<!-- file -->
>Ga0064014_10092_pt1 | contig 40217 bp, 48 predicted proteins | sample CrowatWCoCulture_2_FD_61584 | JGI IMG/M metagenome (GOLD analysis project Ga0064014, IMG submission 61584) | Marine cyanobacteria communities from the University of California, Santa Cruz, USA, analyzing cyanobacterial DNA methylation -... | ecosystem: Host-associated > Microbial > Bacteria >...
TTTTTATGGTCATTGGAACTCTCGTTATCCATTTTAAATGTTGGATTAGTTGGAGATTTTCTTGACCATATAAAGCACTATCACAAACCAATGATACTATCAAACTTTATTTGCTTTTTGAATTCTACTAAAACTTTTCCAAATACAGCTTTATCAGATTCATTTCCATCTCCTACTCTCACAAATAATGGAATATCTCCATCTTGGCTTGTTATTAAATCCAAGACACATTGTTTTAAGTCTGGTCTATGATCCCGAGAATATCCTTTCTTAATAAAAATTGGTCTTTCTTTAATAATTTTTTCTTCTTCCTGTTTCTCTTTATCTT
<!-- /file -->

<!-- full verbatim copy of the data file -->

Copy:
>Ga0064014_10092_pt1 | contig 40217 bp, 48 predicted proteins | sample CrowatWCoCulture_2_FD_61584 | JGI IMG/M metagenome (GOLD analysis project Ga0064014, IMG submission 61584) | Marine cyanobacteria communities from the University of California, Santa Cruz, USA, analyzing cyanobacterial DNA methylation -... | ecosystem: Host-associated > Microbial > Bacteria >...
TTTTTATGGTCATTGGAACTCTCGTTATCCATTTTAAATGTTGGATTAGTTGGAGATTTTCTTGACCATATAAAGCACTATCACAAACCAATGATACTATCAAACTTTATTTGCTTTTTGAATTCTACTAAAACTTTTCCAAATACAGCTTTATCAGATTCATTTCCATCTCCTACTCTCACAAATAATGGAATATCTCCATCTTGGCTTGTTATTAAATCCAAGACACATTGTTTTAAGTCTGGTCTATGATCCCGAGAATATCCTTTCTTAATAAAAATTGGTCTTTCTTTAATAATTTTTTCTTCTTCCTGTTTCTCTTTATCTT